The court heard that when N and H married he stayed at Nyali while she lived at Kingorani. That this was so because he was living with his children (of the first marriage). But that sometime in November 2003 she shifted and forced her way into the Nyali home. H seemed to have gotten in contact with F who informed her that F (first) marriage to N still existed. This must have fired H to lay a criminal complaint against N who found himself charged with bigamy contrary to section 171 Penal Code in Mombasa Chief Magistrate’s Criminal Case No. 911 of 2004 (Exh. P5). The parties seemed to have found some way out of all this when H wrote a letter dated 13-4-2004 and swore an affidavit to withdraw her complaint (Exh. P6, 7). N ended his testimony by praying this court to issue the declaration of nullity of their marriage which, to him, was contracted in error and the error ought to be corrected now.
In cross examination, the petitioner said that although he did not follow up with his London lawyers to know the status or outcome of his petition against F or that he did not leave them with his Mombasa contact, it was all for no ill-motive or advantage to/over Hafsa. He maintained that in the circumstances he acted ignorant of the stillsubsisting first marriage and all because F had intimated to him that their U.K. divorce was through and so he proceeded to marry H. And that the truth was different. That all this had caused stress all round and so the marriage ought to be annulled.
On her part H told the court that she was greatly hurt by all this fiasco of which she played no part. That since marrying N she had in fact been living a lie. The marriage should be dissolved and orders made about her own support and that of their child Z whom she wants to keep.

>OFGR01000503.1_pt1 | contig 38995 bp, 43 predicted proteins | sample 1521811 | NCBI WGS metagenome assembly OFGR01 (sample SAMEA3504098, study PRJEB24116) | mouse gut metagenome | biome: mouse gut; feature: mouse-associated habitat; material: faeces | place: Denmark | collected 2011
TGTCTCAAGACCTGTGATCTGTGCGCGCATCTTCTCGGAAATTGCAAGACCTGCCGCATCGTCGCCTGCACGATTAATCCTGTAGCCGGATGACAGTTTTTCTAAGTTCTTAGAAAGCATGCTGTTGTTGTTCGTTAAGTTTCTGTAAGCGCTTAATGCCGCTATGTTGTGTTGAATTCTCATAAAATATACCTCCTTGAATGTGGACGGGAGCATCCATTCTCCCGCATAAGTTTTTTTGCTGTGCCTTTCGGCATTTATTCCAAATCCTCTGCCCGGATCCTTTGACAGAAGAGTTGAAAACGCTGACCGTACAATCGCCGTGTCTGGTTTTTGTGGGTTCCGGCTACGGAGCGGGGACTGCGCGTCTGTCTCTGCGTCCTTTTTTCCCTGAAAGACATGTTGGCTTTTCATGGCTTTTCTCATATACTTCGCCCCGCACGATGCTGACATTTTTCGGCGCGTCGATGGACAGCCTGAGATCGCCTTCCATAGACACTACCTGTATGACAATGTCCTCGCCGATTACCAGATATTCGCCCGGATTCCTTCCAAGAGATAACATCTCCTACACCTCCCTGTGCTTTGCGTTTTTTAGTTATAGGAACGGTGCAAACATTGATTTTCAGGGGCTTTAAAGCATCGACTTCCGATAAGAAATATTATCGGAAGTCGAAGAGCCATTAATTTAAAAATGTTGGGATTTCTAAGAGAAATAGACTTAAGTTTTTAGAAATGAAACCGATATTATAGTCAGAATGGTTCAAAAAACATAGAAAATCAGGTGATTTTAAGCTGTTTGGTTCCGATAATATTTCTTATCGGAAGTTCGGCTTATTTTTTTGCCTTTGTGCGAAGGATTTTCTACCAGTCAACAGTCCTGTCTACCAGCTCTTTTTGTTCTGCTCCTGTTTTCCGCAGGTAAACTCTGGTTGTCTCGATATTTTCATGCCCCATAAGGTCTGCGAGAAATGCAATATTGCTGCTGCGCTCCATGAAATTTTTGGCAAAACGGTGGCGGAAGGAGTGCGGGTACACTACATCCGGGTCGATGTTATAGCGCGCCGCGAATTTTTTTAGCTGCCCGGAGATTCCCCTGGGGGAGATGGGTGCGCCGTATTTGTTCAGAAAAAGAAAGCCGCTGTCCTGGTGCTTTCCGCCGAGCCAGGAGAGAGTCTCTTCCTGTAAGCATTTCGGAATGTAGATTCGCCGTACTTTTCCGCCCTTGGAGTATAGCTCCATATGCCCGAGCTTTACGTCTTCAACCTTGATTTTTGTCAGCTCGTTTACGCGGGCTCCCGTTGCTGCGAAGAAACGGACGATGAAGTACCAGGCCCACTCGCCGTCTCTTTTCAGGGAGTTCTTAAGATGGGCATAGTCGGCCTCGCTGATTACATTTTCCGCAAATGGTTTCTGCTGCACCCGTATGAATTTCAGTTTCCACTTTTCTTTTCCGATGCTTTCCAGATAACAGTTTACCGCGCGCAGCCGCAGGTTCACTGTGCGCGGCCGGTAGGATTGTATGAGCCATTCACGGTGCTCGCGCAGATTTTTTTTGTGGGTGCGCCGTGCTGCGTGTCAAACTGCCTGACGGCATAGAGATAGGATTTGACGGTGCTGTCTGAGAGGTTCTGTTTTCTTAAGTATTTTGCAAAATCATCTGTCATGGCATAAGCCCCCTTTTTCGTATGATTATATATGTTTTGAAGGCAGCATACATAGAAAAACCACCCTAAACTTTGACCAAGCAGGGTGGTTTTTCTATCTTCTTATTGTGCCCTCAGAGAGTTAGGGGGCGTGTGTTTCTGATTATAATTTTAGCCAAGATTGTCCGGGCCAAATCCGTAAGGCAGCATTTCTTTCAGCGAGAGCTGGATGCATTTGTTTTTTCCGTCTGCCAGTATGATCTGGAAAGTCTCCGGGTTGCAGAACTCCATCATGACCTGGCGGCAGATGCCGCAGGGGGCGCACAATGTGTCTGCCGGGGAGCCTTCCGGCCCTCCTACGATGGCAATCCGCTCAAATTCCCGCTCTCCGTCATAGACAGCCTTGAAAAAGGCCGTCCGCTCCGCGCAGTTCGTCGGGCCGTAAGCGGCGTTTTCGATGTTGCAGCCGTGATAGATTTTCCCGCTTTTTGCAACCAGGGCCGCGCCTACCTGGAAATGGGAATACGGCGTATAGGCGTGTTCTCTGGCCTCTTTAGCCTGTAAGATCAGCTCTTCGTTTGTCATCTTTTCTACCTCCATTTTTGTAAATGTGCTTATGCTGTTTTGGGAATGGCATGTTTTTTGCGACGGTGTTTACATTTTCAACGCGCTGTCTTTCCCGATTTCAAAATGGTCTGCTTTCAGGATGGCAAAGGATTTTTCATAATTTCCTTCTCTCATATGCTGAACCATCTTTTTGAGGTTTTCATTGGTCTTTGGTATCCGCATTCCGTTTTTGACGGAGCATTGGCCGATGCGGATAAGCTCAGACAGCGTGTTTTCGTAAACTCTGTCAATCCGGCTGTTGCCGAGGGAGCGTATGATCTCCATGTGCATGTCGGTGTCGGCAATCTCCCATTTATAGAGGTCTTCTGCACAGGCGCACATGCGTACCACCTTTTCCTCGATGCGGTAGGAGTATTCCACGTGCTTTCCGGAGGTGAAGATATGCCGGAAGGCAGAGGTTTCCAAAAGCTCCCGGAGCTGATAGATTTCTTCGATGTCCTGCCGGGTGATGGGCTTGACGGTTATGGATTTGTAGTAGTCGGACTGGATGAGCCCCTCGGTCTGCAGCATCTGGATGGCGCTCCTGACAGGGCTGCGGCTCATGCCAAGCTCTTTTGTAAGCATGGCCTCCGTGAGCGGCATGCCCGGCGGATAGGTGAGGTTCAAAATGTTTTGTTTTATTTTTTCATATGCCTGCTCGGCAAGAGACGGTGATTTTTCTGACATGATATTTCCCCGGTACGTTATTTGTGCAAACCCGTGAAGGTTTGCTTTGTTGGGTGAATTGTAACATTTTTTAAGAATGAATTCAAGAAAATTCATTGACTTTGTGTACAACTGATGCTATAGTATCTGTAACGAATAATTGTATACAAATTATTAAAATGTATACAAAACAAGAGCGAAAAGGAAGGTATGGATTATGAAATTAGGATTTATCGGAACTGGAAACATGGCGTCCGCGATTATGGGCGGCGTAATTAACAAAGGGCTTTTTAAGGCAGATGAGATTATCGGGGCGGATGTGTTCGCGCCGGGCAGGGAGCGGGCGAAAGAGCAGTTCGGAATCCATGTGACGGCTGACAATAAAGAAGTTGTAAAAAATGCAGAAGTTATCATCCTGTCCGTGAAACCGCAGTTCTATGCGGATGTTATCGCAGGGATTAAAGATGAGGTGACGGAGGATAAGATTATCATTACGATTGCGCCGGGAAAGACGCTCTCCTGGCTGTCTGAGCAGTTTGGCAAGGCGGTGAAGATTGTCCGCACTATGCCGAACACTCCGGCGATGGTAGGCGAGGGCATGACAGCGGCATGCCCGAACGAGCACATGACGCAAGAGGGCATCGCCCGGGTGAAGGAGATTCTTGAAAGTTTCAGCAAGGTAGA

In the brief submissions that followed Mr. Okanga (for the respondent) remained with the view that the petitioner who did not even care to find out the fate of the U.K petition from his lawyers, cannot be heard to say that he was genuinely ignorant that the first marriage (to F) was still in place when he married H. That if the court was minded to annul this marriage, strict conditions should issue regarding the care of the respondent and the child.
Mr. Ndegwa replied that all in all the petitioner had no capacity to marry H. That the marriage should thus be annulled as per the Matrimonial Causes Act (Cap 152). That the issues about care, custody and other of the child warranted separate proceedings in different forms/fora. The same applied to property, and that in any case the petitioner was already maintaining the child, Z. This ended the pleadings and testimony. Now the determination.
In the Matrimonial Cause Act (Cap 152), the Act, the kind of declaration sought by the petitioner falls under SS. 13, 14. In this court’s opinion the pertinent provision is:
“14. (1) The following are the grounds on which a decree of nullity of a marriage may be made –
(d) that the former husband or wife of either party was living at the time of the marriage, and the marriage with such previous husband or wife was then in force; or “
In the present case N wife F (in the first marriage) is still alive. She was alive as at the 13-6-03 when N purported to marry H and the UK divorce proceedings between N and F had not been finalized with issuance of a decree absolute at all. That seems still to be the position. Accordingly N had no capacity to marry H as at 13-6-2003. Although the court was asked to impose stiff conditions in case it was minded to grant the declaration and the respondent testified that she was greatly hurt by the whole thing, this court has no alternative but to declare the marriage between N and H null and void because the former lacked capacity to marry the latter. An earlier marriage was still in subsistence, but N believed F when she told him that all was over. The court did not form any other impression.
The court concludes with the view that any other reliefs may be waged by the respondent as by law established and not at this juncture. Otherwise the marriage is annulled but costs go to the respondent.
A decree nisi will issue to be followed with the rest of the usual formalities.
Delivered on 29th December, 2004.